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Most Norfolk churches did lockdown social action

Covid-19 and lockdown did not stop most Norfolk churches serving their communities, a survey by Network Norfolk has revealed - they just did it in new and innovative ways. Keith Morris reports in the last in our series of survey articles.

Among the 90 churches which responded to our survey, almost two-thirds (62%) said that they had been undertaking social action projects while their buildings and normal projects were forced to close their doors.
 
Stories of what many churches and Christian organisations did to help out their communities can be found on the FaithHopeLoveNorfolk website, which was launched by the team at Network Norfolk specifically to tell those stories and help inspire and connect different groups.
 
Supporting existing Foodbanks or setting up new food parcel projects, often in association with council or community hub networks, was the most common activity.
 
SynagogueFoodbank750Stalham Baptist were involved with the local foodbank and volunteer system, Bowthorpe Worship Centre delivered over 80 food parcels a week and the Adat Yeshua Messianic Synagogue (pictured right) in Norwich set up an almost daily food parcel service.
 
Meanwhile Gateway Vineyard’s Pantry project, based in Trowse, fed hundreds of people three times a week and, when coming out of lockdown, All Saints Church, Mundesley, set up a community larder and fridge to make sure food did not go to waste.

A Diocese of Norwich Filling the Gap project is currently providing 20,000 meals to hungry families over the school summer holidays thanks to its churches and schools.
 
WymondhamCOPTeam750The Wymondham Community Food Project, based at Our Lady and St Thomas of Canterbury church in Wymondham (pictured right), has been helping to support and feed 80 vulnerable families a week during lockdown – with extra help from staff seconded from South Norfolk Council and generous donations from local supermarkets.
 
Reaching out to help neighbours who were vulnerable or shielding at home by collecting prescriptions, shopping trips, chats on the phone or via Zoom and lifts to urgent appointments were also widely provided by different church members. Cornerstone Church in Norwich and The Open Door Christian Fellowship are good examples.
 
Oulton Broad Team Ministry were part of a the council coordinated community response, said Rector Helen Jary. “This involved shopping, collecting prescriptions and phone befriending.  We kept the church porch open 24/7 for foodbank donations and we delivered flowers to the neighbourhood with 'we're here to help' cards.”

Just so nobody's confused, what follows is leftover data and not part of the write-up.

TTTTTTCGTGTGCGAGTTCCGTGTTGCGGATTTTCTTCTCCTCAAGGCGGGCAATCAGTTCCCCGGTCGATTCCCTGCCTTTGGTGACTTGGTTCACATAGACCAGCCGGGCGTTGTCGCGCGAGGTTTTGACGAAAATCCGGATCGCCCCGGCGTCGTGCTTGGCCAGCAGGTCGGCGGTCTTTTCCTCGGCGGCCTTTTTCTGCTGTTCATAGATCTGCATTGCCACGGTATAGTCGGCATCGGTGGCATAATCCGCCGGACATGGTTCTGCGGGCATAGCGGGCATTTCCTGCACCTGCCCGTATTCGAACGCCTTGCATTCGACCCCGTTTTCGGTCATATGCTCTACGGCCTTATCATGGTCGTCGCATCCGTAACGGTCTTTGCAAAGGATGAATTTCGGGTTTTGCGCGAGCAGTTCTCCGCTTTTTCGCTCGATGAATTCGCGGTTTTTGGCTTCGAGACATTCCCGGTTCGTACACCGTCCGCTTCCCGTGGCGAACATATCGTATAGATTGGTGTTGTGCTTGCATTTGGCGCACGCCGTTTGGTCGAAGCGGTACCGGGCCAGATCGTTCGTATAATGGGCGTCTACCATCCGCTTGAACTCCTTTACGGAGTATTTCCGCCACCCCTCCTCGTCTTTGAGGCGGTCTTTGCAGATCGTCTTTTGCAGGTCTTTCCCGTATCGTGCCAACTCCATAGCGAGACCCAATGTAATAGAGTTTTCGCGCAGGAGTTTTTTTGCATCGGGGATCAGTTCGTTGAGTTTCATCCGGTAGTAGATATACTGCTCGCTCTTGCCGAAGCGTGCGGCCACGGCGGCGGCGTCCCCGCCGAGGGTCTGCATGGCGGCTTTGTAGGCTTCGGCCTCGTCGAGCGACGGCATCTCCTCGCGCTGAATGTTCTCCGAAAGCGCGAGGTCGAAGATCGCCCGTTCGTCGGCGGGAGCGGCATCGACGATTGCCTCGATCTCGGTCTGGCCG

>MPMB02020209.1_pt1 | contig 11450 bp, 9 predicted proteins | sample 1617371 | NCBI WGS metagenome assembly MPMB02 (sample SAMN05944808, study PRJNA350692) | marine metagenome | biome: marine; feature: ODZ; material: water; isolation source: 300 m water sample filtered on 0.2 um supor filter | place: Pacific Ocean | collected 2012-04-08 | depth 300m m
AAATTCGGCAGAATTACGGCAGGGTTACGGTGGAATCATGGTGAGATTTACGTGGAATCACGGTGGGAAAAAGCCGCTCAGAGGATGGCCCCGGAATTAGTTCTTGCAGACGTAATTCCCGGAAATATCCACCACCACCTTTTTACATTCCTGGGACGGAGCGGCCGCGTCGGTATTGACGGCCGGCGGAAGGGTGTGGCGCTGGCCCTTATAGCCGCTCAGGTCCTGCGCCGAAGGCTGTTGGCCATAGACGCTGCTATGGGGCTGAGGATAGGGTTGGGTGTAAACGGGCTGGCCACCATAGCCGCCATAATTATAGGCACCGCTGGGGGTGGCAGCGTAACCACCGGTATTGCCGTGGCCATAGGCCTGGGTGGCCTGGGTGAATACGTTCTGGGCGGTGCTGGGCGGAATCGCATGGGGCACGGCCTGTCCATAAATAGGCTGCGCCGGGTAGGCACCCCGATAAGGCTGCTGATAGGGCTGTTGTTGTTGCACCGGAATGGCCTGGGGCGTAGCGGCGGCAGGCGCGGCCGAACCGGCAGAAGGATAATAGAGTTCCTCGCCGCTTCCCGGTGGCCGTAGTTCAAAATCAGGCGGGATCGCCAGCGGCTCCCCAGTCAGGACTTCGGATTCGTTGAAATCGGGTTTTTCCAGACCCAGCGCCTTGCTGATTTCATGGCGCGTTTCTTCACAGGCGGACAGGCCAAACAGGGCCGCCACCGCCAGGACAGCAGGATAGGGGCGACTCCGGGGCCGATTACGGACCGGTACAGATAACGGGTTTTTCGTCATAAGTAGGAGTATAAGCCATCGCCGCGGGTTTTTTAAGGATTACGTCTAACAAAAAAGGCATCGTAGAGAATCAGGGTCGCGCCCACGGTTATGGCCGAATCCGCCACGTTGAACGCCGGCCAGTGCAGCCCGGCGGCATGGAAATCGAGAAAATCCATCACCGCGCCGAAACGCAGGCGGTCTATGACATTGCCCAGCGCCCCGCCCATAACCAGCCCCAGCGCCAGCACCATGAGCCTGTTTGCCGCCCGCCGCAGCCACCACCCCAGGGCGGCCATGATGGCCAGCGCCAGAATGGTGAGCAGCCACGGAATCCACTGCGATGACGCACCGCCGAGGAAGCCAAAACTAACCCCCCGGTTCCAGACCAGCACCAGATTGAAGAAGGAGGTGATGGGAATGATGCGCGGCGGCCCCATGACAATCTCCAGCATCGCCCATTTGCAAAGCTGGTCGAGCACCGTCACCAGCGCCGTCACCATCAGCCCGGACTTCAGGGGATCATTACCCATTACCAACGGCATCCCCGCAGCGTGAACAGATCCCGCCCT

Gardening, shopping and food distribution, meals on wheels, medication deliveries, exercise opportunities, phone calls and socially distanced door step chats and coffee were some of the activities undertaken by The Christian Fellowship, Norwich, said pastor Duane Elkins.
 
Oak Grove Community Church in Norwich set up a telephone befriending project and distributed food and family activities, continued its parenting programme and gave money advice.
 
Helping to house homeless people was also done by several churches, including St Margaret’s in Old Catton. St Catherine’s church, Mile Cross, did the same through Hope Into Action.
 
Working with people affected by substance and alcohol misuse was another social action activity. An Addiction Recovery Group has been meeting, first by Zoom, and since June, in open air, said Hope Church Thetford lead elder Nigel Worth. And the Matthew Project has sent out activity packs to 200 children across Norfolk who are affected by someone else’s substance misuse.
 
Lots of other innovative ways of helping out vulnerable members of their local communities were engaged in by churches.
 
Kenninghall750Rev Canon Lorraine Summers, at St Mary’s Kenninghall (pictured right) in Broadland, said: “We distributed 48 packs of playing cards to the elderly and couples in the village and ladies toiletry or chocolate gift bags were left on doorsteps of single parents and female residents. We’ve also dropped over 50 packets of biscuits on residents doorsteps.” The church also held a ‘Great British Lockdown Bake Off’ contest by putting up wartime recipes for residents to try and then upload pictures to the church Facebook page. It was timed to coincide with the planned VE Day 75 celebrations. Youngsters were also catered for with craft activity bags and colouring competitions.

Phone calls to elderly and lonely and leaving bouquets and cards on the doorsteps of those suffering was done by members at Liberty Church, Frettenham, said Barrie Lawrence.
 
Taverham Evangelical Church (TEC) produced 200 wash bags out of pillow-cases to three local care homes for staff to use while washing re-usable PPE.

Over 1400 invitation cards offering support, a chat or a prayer were  (chat, prayer etc) were circulated by Cliff Park Community Church, Gorleston, said leadership team member Tony Mallion. They also ran a Zoom Alpha and worked in partnership with the local churches emergency foodbank delivery service.
 
Read more about churches helping during the Covid-19 pandemic at www.faithhopelovenorfolk.co.uk
 
Last week: How Norfolk churches responded with social action projects during lockdown.
 
Pictured above the Gateway Vineyard Pantry project.
 


Published: 13/08/2020


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